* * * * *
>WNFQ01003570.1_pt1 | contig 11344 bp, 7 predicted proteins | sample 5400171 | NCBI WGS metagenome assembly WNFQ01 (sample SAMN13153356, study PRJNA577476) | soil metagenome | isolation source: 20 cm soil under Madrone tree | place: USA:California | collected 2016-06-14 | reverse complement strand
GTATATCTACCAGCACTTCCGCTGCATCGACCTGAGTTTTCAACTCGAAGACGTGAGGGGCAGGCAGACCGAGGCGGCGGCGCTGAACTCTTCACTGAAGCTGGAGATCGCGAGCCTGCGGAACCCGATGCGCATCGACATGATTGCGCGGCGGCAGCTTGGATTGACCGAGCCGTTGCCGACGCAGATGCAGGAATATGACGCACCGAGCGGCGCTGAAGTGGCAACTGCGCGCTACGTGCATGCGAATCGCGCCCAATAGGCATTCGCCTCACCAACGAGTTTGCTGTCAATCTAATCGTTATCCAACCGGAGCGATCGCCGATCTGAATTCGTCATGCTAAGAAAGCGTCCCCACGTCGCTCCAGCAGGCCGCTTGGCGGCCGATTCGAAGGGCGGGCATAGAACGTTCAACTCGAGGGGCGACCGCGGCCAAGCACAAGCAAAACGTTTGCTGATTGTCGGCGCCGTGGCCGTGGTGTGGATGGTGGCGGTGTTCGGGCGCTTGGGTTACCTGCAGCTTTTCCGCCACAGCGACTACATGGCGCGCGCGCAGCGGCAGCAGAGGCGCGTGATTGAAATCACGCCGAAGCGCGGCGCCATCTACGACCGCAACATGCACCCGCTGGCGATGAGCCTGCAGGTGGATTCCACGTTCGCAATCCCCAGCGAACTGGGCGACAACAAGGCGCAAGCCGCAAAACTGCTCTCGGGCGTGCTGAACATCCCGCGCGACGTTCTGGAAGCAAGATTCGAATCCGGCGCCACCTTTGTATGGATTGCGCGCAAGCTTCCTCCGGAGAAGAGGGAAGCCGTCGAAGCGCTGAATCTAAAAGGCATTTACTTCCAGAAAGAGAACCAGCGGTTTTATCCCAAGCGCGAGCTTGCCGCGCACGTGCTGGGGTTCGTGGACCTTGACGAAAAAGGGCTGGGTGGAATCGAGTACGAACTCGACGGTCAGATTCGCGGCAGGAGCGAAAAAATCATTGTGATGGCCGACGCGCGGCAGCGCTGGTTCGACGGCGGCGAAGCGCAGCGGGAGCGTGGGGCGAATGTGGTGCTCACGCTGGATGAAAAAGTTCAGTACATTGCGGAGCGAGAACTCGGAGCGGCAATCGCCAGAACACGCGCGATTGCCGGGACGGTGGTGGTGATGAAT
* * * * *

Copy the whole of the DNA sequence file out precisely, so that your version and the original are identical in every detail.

>WNFQ01003570.1_pt1 | contig 11344 bp, 7 predicted proteins | sample 5400171 | NCBI WGS metagenome assembly WNFQ01 (sample SAMN13153356, study PRJNA577476) | soil metagenome | isolation source: 20 cm soil under Madrone tree | place: USA:California | collected 2016-06-14 | reverse complement strand
GTATATCTACCAGCACTTCCGCTGCATCGACCTGAGTTTTCAACTCGAAGACGTGAGGGGCAGGCAGACCGAGGCGGCGGCGCTGAACTCTTCACTGAAGCTGGAGATCGCGAGCCTGCGGAACCCGATGCGCATCGACATGATTGCGCGGCGGCAGCTTGGATTGACCGAGCCGTTGCCGACGCAGATGCAGGAATATGACGCACCGAGCGGCGCTGAAGTGGCAACTGCGCGCTACGTGCATGCGAATCGCGCCCAATAGGCATTCGCCTCACCAACGAGTTTGCTGTCAATCTAATCGTTATCCAACCGGAGCGATCGCCGATCTGAATTCGTCATGCTAAGAAAGCGTCCCCACGTCGCTCCAGCAGGCCGCTTGGCGGCCGATTCGAAGGGCGGGCATAGAACGTTCAACTCGAGGGGCGACCGCGGCCAAGCACAAGCAAAACGTTTGCTGATTGTCGGCGCCGTGGCCGTGGTGTGGATGGTGGCGGTGTTCGGGCGCTTGGGTTACCTGCAGCTTTTCCGCCACAGCGACTACATGGCGCGCGCGCAGCGGCAGCAGAGGCGCGTGATTGAAATCACGCCGAAGCGCGGCGCCATCTACGACCGCAACATGCACCCGCTGGCGATGAGCCTGCAGGTGGATTCCACGTTCGCAATCCCCAGCGAACTGGGCGACAACAAGGCGCAAGCCGCAAAACTGCTCTCGGGCGTGCTGAACATCCCGCGCGACGTTCTGGAAGCAAGATTCGAATCCGGCGCCACCTTTGTATGGATTGCGCGCAAGCTTCCTCCGGAGAAGAGGGAAGCCGTCGAAGCGCTGAATCTAAAAGGCATTTACTTCCAGAAAGAGAACCAGCGGTTTTATCCCAAGCGCGAGCTTGCCGCGCACGTGCTGGGGTTCGTGGACCTTGACGAAAAAGGGCTGGGTGGAATCGAGTACGAACTCGACGGTCAGATTCGCGGCAGGAGCGAAAAAATCATTGTGATGGCCGACGCGCGGCAGCGCTGGTTCGACGGCGGCGAAGCGCAGCGGGAGCGTGGGGCGAATGTGGTGCTCACGCTGGATGAAAAAGTTCAGTACATTGCGGAGCGAGAACTCGGAGCGGCAATCGCCAGAACACGCGCGATTGCCGGGACGGTGGTGGTGATGAAT